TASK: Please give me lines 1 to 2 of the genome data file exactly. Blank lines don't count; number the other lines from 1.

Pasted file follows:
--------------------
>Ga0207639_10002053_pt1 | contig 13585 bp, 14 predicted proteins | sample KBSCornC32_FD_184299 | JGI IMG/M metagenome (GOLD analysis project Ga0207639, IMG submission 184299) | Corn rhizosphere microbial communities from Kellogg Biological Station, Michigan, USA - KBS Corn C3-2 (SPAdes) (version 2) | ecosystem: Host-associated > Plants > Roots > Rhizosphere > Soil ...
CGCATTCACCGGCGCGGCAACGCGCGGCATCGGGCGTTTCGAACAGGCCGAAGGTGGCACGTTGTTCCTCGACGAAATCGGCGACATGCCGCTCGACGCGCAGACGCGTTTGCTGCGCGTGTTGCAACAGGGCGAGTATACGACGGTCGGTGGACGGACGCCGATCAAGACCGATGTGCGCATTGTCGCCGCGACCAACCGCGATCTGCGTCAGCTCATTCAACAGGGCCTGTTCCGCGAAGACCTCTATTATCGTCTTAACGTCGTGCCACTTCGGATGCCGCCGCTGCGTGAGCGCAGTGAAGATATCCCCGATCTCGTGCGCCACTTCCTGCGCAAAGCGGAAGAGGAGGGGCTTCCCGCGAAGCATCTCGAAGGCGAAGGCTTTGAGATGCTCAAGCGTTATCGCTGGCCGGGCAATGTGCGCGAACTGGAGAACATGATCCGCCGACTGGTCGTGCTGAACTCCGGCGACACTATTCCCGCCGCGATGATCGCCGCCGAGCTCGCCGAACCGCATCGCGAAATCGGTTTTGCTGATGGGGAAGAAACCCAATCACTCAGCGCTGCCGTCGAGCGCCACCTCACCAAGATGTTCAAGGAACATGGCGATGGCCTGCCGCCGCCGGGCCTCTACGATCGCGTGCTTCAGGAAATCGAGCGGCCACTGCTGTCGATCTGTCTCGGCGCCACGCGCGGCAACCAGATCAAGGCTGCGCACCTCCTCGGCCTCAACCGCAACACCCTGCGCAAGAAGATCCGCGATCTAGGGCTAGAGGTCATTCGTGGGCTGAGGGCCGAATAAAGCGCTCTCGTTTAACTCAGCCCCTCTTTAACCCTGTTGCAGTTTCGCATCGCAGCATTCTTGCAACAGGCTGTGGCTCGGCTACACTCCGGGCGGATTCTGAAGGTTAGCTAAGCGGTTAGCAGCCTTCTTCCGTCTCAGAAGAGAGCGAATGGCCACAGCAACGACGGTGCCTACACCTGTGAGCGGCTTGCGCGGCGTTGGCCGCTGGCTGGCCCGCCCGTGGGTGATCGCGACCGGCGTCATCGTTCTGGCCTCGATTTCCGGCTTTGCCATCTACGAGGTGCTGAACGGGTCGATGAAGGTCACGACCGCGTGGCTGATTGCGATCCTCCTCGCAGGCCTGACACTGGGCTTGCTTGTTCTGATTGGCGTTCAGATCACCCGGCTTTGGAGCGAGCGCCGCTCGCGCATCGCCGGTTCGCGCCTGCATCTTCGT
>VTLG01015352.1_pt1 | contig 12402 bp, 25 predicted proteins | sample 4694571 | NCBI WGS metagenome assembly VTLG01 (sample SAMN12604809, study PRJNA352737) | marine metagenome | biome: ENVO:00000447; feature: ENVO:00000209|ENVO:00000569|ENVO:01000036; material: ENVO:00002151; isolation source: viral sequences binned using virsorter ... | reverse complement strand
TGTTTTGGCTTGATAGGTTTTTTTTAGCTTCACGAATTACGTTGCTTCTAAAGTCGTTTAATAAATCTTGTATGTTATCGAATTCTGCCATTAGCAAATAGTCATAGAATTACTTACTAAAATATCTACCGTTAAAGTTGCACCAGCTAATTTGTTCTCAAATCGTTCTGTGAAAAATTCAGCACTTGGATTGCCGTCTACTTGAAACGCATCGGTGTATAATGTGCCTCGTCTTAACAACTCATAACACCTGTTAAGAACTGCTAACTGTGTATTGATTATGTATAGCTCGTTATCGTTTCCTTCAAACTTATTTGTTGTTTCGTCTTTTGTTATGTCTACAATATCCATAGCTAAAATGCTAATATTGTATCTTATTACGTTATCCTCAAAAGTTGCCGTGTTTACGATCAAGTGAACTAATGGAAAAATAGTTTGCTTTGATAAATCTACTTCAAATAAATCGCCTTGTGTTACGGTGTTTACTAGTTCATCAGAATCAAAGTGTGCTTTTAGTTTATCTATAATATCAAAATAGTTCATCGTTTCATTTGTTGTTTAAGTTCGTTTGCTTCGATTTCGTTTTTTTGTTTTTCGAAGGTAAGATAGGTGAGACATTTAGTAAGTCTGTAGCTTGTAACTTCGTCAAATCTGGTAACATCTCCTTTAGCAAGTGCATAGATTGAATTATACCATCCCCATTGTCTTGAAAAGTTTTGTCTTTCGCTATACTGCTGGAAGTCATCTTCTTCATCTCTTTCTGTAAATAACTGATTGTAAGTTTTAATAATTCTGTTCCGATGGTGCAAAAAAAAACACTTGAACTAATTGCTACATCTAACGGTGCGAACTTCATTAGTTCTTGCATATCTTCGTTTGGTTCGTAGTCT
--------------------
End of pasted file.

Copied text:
>Ga0207639_10002053_pt1 | contig 13585 bp, 14 predicted proteins | sample KBSCornC32_FD_184299 | JGI IMG/M metagenome (GOLD analysis project Ga0207639, IMG submission 184299) | Corn rhizosphere microbial communities from Kellogg Biological Station, Michigan, USA - KBS Corn C3-2 (SPAdes) (version 2) | ecosystem: Host-associated > Plants > Roots > Rhizosphere > Soil ...
CGCATTCACCGGCGCGGCAACGCGCGGCATCGGGCGTTTCGAACAGGCCGAAGGTGGCACGTTGTTCCTCGACGAAATCGGCGACATGCCGCTCGACGCGCAGACGCGTTTGCTGCGCGTGTTGCAACAGGGCGAGTATACGACGGTCGGTGGACGGACGCCGATCAAGACCGATGTGCGCATTGTCGCCGCGACCAACCGCGATCTGCGTCAGCTCATTCAACAGGGCCTGTTCCGCGAAGACCTCTATTATCGTCTTAACGTCGTGCCACTTCGGATGCCGCCGCTGCGTGAGCGCAGTGAAGATATCCCCGATCTCGTGCGCCACTTCCTGCGCAAAGCGGAAGAGGAGGGGCTTCCCGCGAAGCATCTCGAAGGCGAAGGCTTTGAGATGCTCAAGCGTTATCGCTGGCCGGGCAATGTGCGCGAACTGGAGAACATGATCCGCCGACTGGTCGTGCTGAACTCCGGCGACACTATTCCCGCCGCGATGATCGCCGCCGAGCTCGCCGAACCGCATCGCGAAATCGGTTTTGCTGATGGGGAAGAAACCCAATCACTCAGCGCTGCCGTCGAGCGCCACCTCACCAAGATGTTCAAGGAACATGGCGATGGCCTGCCGCCGCCGGGCCTCTACGATCGCGTGCTTCAGGAAATCGAGCGGCCACTGCTGTCGATCTGTCTCGGCGCCACGCGCGGCAACCAGATCAAGGCTGCGCACCTCCTCGGCCTCAACCGCAACACCCTGCGCAAGAAGATCCGCGATCTAGGGCTAGAGGTCATTCGTGGGCTGAGGGCCGAATAAAGCGCTCTCGTTTAACTCAGCCCCTCTTTAACCCTGTTGCAGTTTCGCATCGCAGCATTCTTGCAACAGGCTGTGGCTCGGCTACACTCCGGGCGGATTCTGAAGGTTAGCTAAGCGGTTAGCAGCCTTCTTCCGTCTCAGAAGAGAGCGAATGGCCACAGCAACGACGGTGCCTACACCTGTGAGCGGCTTGCGCGGCGTTGGCCGCTGGCTGGCCCGCCCGTGGGTGATCGCGACCGGCGTCATCGTTCTGGCCTCGATTTCCGGCTTTGCCATCTACGAGGTGCTGAACGGGTCGATGAAGGTCACGACCGCGTGGCTGATTGCGATCCTCCTCGCAGGCCTGACACTGGGCTTGCTTGTTCTGATTGGCGTTCAGATCACCCGGCTTTGGAGCGAGCGCCGCTCGCGCATCGCCGGTTCGCGCCTGCATCTTCGT